Learn how to make clarified butter (ghee), an easy process that removes the water and milk solids from whole butter. Clarified butter tastes great, lasts longer in the refrigerator, and has a higher smoke point for cooking.

Learn how to make clarified butter (ghee), an easy process that removes the water and milk solids from whole butter. Clarified butter tastes great, lasts longer in the refrigerator, and has a higher smoke point for cooking.
When you make clarified butter, you skim milk solids off the top of melted butter and leave released water in the bottom of the pan. The stuff in the middle, the liquid gold, is 100% pure butterfat.

I had one goal the first time I made clarified butter: To make Hollandaise Sauce.

This means a higher smoke point, a longer shelf life, and a more versatile substance great for making everything from stir-fries to sauces.

Recipe ingredients:

Learn how to make clarified butter, an easy process that removes the water and milk solids from whole butter. Use it for Hollandaise and many other recipes.

Ingredient notes:

  • Better butter: The best butter for clarifying is European-style, imported butter. These butters usually contain more milk fat than American butter (82% to 86% milk fat in European vs. 80% to 82% in American). After clarifying some store-brand or other inexpensive butters, I was left with what looked like a pan of yellow water. Not appetizing! If you are clarifying butter to make a delicious Hollandaise Sauce, choose a delicious butter (since Hollandaise Sauce is mostly butter). But If you’re clarifying butter to make a stir-fry, the quality won’t be quite as important.
  • Butter solids: You can lightly brown the butter solids (the layer you scooped off the top) in a small amount of clarified butter to make “browned butter.” Then, add to cookies, vegetables, soups, mashed potatoes for extra butter flavor, or use as a condiment on bread.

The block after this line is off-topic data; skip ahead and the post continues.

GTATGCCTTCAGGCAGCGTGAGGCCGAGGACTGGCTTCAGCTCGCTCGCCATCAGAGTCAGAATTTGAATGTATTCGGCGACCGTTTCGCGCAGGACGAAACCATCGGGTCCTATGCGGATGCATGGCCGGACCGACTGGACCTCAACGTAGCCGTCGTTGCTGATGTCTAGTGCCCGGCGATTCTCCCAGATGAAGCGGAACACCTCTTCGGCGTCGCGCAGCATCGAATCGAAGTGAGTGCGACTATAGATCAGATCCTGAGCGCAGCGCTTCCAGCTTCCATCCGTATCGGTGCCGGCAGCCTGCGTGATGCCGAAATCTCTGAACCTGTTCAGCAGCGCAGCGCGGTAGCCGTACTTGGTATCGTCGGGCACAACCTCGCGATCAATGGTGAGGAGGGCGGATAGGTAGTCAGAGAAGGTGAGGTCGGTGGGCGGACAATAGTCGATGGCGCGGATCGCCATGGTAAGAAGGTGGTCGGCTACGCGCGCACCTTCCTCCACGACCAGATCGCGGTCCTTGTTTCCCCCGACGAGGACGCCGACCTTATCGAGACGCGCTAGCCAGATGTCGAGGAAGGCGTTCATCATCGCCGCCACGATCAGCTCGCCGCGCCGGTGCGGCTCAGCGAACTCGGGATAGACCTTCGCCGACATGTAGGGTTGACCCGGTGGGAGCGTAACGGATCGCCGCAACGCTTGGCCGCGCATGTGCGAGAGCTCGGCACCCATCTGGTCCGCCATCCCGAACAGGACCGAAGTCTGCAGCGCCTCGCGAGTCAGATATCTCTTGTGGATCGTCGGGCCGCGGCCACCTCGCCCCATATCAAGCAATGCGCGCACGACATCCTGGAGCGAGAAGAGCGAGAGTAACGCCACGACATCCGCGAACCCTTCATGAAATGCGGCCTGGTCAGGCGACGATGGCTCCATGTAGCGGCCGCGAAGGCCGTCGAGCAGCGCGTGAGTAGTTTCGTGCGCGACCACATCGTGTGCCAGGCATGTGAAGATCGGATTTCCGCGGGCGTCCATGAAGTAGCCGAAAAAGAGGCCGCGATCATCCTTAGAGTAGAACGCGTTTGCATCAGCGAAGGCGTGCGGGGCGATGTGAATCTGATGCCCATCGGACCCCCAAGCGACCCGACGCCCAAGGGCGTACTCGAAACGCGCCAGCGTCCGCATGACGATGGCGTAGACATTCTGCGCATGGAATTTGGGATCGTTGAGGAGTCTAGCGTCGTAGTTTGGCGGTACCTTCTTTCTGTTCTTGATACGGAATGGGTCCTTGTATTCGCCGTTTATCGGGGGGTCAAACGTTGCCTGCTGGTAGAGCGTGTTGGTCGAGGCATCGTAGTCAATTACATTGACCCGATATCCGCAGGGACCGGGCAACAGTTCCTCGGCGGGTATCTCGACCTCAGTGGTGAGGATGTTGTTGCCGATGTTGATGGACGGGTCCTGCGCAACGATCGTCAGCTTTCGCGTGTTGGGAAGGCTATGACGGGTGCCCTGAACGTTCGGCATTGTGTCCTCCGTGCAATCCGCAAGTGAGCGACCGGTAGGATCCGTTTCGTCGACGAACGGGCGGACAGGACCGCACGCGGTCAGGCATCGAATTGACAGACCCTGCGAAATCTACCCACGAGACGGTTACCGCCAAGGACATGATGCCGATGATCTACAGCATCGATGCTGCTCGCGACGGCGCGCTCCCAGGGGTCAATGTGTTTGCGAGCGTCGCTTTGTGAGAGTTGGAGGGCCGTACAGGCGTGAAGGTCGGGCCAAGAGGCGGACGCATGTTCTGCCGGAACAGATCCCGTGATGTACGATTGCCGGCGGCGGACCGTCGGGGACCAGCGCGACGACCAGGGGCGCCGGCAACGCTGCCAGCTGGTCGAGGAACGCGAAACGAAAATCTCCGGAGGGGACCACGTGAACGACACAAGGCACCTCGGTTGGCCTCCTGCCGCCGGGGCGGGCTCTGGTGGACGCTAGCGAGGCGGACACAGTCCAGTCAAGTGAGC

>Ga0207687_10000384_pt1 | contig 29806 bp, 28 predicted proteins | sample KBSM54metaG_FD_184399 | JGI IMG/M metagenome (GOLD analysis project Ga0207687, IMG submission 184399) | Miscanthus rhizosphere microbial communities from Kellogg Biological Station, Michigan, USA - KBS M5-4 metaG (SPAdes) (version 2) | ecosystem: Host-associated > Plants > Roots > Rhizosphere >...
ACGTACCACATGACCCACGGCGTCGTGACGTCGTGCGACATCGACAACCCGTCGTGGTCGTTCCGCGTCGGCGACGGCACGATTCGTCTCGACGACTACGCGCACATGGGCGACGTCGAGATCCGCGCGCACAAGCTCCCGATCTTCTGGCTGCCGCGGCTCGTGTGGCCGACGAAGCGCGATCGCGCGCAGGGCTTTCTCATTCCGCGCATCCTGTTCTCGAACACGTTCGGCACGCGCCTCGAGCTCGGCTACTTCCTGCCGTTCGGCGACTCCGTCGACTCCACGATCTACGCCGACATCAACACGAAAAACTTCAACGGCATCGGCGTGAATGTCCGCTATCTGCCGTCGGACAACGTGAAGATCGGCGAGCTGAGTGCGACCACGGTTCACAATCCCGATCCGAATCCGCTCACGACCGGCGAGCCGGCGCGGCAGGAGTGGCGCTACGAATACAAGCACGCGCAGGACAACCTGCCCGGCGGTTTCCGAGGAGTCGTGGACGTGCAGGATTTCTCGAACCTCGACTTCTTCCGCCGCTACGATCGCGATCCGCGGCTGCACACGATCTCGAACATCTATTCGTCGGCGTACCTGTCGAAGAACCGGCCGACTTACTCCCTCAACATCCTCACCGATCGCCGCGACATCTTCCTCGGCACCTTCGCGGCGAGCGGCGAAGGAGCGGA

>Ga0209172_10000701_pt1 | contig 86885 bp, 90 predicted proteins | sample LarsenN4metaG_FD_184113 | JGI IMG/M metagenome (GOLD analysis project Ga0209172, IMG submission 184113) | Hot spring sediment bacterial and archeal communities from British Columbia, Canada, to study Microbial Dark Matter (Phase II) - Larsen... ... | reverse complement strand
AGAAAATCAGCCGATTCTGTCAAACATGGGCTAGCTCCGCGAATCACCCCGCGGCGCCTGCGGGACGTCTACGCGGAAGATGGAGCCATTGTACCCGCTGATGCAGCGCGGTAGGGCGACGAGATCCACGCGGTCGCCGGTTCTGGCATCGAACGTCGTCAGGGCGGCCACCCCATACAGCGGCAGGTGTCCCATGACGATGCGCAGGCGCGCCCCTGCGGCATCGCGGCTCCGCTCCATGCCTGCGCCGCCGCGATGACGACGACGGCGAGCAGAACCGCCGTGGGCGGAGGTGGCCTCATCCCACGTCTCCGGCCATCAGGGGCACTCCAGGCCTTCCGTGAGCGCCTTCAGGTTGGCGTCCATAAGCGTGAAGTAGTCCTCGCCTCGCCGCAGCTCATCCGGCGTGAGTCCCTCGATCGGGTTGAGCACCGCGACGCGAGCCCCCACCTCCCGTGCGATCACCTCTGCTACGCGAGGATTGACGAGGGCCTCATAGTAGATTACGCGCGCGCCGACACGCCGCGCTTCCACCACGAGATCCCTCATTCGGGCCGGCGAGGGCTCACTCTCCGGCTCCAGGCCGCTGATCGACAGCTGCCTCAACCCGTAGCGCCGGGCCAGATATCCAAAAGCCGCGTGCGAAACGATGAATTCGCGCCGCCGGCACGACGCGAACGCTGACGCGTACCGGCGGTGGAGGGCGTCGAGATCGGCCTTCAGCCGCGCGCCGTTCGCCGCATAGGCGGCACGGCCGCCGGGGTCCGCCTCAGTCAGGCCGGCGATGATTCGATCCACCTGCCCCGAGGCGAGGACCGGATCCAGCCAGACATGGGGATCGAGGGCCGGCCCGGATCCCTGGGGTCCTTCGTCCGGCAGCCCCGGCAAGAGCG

Step-by-step instructions:

    1. Melt the butter over low heat. If the butter boils, the milk solids get dispersed throughout the fat and you won’t be able to skim them off. Skim off the foamy milk solids that rose to the top.
      Learn how to make clarified butter, an easy process that removes the water and milk solids from whole butter. Use it for Hollandaise and many other recipes.
    2. Last, ladle the butterfat from the saucepan in to a second (clean) saucepan or another vessel for holding. Be sure to leave the water in the bottom of the original saucepan (it will look like a white, milky substance).
      Learn how to make clarified butter, an easy process that removes the water and milk solids from whole butter. Use it for Hollandaise and many other recipes.

What you’re left with is pure butterfat. It doesn’t have the same rich, buttery flavor as whole butter, but it doesn’t turn rancid in the refrigerator, either. (At least not for several months).

Put clarified butter to work:

 

Learn how to make clarified butter, an easy process that removes the water and milk solids from whole butter. Use it for Hollandaise and many other recipes.

How to Make Clarified Butter

Learn how to make clarified butter (ghee), an easy process that removes the water and milk solids from whole butter. Clarified butter tastes great, lasts longer in the refrigerator, and has a higher smoke point for cooking.
4.96 from 22 votes
Cook Time 15 mins
Total Time 15 mins
Servings 12 ounces
Course Pantry
Cuisine American
Calories 203

Ingredients 

  • 1 pound unsalted butter

Instructions 

  • In a small saucepan over low heat, warm butter without boiling or agitation of any kind.
  • As the butter melts, the solids rise to the top and water sinks to the bottom. Sometimes the solids appear to bubble up from the bottom.
  • When the butter is melted, skim the milk solids from the top using a ladle or slotted spoon (see notes for ideas of what to do with the solids).
  • When the skim solids have been removed, transfer the butterfat to a clean saucepan or bowl using a ladle. Leave the water in the bottom of the original saucepan.
  • 1 pound of whole butter will yield approximately 12 ounces clarified butter. The clarified butter can be kept in the refrigerator or freezer.

Recipe Video

Notes

  1. Better butter: The best butter for clarifying is European-style, imported butter. These butters usually contain more milk fat than American butter (82% to 86% milk fat in European vs. 80% to 82% in American). After clarifying some store-brand or other inexpensive butters, I was left with what looked like a pan of yellow water. Not appetizing! If you are clarifying butter to make a delicious Hollandaise Sauce, choose a delicious butter (since Hollandaise Sauce is mostly butter). But If you're clarifying butter to make a stir-fry, the quality won't be quite as important.
  2. Butter solids: You can lightly brown the butter solids (the layer you scooped off the top) in a small amount of clarified butter to make "browned butter." Then, add to cookies, vegetables, soups, mashed potatoes for extra butter flavor, or use as a condiment on bread. 

Nutrition

Calories: 203kcal
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Meggan Hill